Boulder, Colorado – Anthropocene: Innovation in the Human Age, a publication of Future Earth and an initiative of the Future Earth Media Lab, has released its third issue in print and online.
“This issue gets right to the heart of one of the more anguished questions of the Anthropocene,” says Kathy Kohm, the magazine’s co-founder and Editor-in-Chief. “What does sustainable consumption look like? And would we even know it if we saw it?”
In this issue, Fred Pearce reports on how some economies may be quietly, and surprisingly approaching a phenomenon economists call “peak stuff.”
Veronique Greenwood tells a whodunit tale of the rise of fast fashion, its crushing environmental toll, and the technology and habits that need to change to keep your clothes out of the garbage.
And Nathanael Johnson tests out a provocative idea: Could personal food computers in which people grow their own fruits and vegetables be the harbingers of a massively distributed farming system that reduces fertilizers, pesticides, and waste?
Photo: Open Agriculture Initiative, MIT Media Lab
Anthropocene magazine a digital, print, and live magazine in which the world’s most creative writers, designers, scientists, and entrepreneurs explore how we can create a sustainable human age we actually want to live in. Their mission is to curate a global conversation about data, technology, and innovation that lead to solutions to the persistent environmental challenges of our time.
“Future Earth is dedicated to research and innovation for sustainability, and Anthropocene has clearly become our flagship publication,” says Josh Tewksbury, Executive Editor of Anthropocene and the Director of Future Earth’s global hub in Colorado. “Anthropocene tells compelling, solution-oriented stories focused on sustainability – and it’s these types of evidence-based yet positive narratives that will create change we want to see.”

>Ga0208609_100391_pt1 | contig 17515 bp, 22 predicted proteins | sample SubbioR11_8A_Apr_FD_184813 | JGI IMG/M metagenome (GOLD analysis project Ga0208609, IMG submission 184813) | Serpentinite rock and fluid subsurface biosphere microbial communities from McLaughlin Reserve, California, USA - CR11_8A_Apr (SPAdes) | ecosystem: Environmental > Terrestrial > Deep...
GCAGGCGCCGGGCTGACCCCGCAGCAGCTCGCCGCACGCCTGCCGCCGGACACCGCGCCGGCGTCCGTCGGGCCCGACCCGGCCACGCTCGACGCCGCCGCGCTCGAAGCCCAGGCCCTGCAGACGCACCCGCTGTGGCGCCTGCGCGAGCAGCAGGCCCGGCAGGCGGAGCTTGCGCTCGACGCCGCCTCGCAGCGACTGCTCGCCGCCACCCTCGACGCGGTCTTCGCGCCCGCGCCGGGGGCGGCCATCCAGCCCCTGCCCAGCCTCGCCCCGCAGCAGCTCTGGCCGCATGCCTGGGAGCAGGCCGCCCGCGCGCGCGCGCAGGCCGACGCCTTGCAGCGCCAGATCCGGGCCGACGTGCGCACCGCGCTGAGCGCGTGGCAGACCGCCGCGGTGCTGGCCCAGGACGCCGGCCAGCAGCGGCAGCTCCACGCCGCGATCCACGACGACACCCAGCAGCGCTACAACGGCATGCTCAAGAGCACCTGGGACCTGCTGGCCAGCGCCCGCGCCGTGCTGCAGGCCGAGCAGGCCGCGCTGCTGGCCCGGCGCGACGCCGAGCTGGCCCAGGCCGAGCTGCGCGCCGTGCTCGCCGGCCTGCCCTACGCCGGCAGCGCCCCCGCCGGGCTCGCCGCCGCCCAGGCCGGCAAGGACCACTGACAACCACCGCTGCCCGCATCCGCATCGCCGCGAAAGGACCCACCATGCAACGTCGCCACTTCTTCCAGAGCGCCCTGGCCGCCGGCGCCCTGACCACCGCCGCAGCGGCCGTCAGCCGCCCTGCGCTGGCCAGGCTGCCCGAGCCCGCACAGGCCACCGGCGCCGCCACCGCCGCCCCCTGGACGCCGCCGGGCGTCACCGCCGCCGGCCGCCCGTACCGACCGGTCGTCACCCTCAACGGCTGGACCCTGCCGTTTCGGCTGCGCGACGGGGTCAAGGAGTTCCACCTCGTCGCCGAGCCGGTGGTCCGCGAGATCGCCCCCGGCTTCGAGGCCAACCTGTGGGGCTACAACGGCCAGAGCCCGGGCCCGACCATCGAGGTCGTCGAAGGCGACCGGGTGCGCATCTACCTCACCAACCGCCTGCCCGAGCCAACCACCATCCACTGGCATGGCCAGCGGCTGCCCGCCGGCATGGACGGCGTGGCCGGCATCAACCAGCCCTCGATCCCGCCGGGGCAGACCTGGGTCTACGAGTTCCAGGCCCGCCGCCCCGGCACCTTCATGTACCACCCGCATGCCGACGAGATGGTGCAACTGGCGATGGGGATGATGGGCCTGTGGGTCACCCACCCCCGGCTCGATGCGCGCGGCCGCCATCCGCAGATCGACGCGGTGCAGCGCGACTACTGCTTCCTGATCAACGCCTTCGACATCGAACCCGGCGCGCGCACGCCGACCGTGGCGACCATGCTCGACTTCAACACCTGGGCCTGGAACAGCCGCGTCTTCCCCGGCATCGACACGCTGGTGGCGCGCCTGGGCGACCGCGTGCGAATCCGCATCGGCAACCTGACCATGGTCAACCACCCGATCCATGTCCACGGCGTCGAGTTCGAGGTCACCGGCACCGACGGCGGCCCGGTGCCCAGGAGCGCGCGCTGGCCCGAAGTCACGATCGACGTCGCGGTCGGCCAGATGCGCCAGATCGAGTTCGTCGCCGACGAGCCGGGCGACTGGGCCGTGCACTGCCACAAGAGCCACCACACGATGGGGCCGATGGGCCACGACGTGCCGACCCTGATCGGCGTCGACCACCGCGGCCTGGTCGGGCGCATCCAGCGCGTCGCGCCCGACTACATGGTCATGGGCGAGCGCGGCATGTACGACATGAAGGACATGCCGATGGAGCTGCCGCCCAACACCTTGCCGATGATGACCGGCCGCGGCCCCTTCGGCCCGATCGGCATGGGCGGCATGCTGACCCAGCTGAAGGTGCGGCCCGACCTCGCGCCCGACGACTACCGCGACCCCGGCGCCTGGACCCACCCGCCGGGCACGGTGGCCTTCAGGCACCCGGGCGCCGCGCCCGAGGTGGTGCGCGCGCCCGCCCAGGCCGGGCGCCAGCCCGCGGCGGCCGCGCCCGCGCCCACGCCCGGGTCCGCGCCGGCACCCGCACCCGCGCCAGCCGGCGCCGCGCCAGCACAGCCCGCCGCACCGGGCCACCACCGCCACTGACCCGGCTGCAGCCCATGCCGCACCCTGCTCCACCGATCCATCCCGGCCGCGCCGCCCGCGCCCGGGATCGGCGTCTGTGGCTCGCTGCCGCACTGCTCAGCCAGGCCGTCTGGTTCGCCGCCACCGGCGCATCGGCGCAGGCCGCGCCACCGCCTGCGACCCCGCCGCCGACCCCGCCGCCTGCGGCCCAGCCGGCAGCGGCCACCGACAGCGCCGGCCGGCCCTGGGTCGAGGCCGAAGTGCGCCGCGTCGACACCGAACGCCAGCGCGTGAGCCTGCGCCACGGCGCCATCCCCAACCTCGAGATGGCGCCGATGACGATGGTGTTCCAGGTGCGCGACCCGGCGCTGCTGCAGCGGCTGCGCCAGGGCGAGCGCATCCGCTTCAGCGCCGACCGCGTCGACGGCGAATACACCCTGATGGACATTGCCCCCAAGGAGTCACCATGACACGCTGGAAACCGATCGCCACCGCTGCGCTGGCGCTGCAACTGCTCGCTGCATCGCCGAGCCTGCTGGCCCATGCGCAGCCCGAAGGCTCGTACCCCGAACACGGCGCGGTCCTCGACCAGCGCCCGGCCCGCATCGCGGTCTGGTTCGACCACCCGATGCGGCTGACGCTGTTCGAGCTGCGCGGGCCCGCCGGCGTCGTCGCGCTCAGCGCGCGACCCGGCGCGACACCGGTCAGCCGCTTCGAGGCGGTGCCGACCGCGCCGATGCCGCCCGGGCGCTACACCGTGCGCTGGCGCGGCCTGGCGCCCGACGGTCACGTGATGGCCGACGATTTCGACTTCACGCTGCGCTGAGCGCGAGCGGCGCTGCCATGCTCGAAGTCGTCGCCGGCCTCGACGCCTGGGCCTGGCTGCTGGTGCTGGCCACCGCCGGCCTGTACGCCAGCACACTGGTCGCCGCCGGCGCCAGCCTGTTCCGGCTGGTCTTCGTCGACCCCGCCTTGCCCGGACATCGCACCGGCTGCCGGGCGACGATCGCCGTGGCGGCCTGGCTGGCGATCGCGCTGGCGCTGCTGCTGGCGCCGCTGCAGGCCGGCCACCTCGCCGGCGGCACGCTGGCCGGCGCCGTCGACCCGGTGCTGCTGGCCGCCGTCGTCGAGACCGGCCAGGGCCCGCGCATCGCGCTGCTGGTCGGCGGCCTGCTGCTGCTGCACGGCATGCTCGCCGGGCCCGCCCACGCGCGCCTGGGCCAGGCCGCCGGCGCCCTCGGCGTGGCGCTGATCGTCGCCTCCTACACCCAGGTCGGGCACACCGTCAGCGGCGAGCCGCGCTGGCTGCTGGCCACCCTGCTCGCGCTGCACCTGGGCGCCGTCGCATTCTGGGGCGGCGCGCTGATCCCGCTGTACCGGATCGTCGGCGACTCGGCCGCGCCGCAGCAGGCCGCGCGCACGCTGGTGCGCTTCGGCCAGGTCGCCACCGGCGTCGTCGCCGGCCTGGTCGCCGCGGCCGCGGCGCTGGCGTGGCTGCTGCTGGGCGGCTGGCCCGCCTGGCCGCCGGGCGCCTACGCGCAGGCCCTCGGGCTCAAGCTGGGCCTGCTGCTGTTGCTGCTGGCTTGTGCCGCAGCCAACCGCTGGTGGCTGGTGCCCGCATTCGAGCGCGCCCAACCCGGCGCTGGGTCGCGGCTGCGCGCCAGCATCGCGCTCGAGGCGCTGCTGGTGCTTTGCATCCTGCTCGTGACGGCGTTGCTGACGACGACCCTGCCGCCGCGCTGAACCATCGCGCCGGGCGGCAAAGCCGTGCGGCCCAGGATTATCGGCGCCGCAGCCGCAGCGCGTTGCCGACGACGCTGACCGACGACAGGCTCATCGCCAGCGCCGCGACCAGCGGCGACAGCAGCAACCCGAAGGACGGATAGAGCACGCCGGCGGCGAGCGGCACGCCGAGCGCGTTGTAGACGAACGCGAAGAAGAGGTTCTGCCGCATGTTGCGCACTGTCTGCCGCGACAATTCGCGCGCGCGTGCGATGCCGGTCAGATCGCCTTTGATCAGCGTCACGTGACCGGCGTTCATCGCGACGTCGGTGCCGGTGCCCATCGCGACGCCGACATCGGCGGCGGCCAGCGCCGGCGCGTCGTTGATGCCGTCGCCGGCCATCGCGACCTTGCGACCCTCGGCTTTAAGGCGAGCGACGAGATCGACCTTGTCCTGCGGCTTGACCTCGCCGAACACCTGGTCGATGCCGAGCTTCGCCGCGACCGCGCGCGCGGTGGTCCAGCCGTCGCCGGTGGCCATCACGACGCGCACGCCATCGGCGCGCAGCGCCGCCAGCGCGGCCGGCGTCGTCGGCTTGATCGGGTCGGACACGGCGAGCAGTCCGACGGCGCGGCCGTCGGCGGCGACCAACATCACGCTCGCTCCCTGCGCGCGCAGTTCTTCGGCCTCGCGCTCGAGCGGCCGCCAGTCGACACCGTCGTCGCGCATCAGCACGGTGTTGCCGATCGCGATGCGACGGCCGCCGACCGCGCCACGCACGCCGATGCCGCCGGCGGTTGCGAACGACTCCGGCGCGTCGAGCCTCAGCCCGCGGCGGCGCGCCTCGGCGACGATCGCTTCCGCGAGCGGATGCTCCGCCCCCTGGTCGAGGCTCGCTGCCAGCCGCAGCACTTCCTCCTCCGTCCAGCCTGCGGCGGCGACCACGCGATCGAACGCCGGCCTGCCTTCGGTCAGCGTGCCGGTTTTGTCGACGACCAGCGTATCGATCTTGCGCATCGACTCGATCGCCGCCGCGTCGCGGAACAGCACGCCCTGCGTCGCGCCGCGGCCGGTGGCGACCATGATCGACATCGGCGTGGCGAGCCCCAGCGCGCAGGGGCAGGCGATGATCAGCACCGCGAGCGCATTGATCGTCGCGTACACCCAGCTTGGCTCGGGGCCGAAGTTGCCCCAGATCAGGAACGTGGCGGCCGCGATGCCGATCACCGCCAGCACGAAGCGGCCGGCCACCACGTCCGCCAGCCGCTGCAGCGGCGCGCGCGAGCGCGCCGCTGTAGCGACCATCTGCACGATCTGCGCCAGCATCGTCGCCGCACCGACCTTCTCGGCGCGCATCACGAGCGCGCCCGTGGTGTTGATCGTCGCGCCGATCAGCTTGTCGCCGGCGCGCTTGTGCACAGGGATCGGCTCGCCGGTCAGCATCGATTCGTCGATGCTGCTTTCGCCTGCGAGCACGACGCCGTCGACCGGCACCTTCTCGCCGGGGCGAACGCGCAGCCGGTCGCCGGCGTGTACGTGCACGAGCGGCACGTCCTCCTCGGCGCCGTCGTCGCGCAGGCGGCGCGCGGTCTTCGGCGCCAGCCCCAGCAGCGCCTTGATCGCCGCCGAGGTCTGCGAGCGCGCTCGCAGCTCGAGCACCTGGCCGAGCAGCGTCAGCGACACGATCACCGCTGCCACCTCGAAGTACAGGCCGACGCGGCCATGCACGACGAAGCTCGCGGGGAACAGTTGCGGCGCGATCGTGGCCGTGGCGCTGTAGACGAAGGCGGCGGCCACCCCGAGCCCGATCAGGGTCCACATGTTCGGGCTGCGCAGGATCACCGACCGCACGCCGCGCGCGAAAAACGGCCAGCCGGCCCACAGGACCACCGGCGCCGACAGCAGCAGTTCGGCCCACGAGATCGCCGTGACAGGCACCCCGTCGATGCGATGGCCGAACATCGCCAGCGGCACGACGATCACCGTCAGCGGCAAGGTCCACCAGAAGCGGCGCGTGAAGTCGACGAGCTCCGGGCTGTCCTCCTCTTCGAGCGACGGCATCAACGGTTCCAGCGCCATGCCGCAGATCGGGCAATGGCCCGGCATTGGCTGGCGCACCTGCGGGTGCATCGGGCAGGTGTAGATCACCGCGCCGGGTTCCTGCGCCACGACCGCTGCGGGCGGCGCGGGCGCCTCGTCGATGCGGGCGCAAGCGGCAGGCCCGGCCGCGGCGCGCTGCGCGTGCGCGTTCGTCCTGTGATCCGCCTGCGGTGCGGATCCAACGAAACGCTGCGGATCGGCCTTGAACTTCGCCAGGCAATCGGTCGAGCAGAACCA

The first issue of Anthropocene was published in October 2016, where it debuted at the Habitat III, the largest summit on cities in United Nations history. The Renewable Natural Resources Foundation honored the second issue with its 2017 Excellence in Journalism Award. And in 2018, the Council for Advancement and Support of Education named Anthropocene a global bronze award winner of its 2018 Circle of Excellence awards program, recognizing for its second issue in the category of Special Constituency Magazine.
Anthropocene is also one of 150 nonprofit newsrooms across the country participating in this year’s NewsMatch, the largest grassroots fundraising campaign to support nonprofit news organizations. From November 1, 2018 through December 31, 2018, Anthropocene will be eligible to receive matching funds for individual donations up to $1,000.
Anthropocene also posts online news on the latest advances in sustainability science four days a week. Sign up to receive Daily Science updates in your inbox here. Find out how you can become a member of Anthropocene magazine here.
Digital and Engagement Editor, Anthropocene Magazine
Editor-in-Chief, Anthropocene Magazine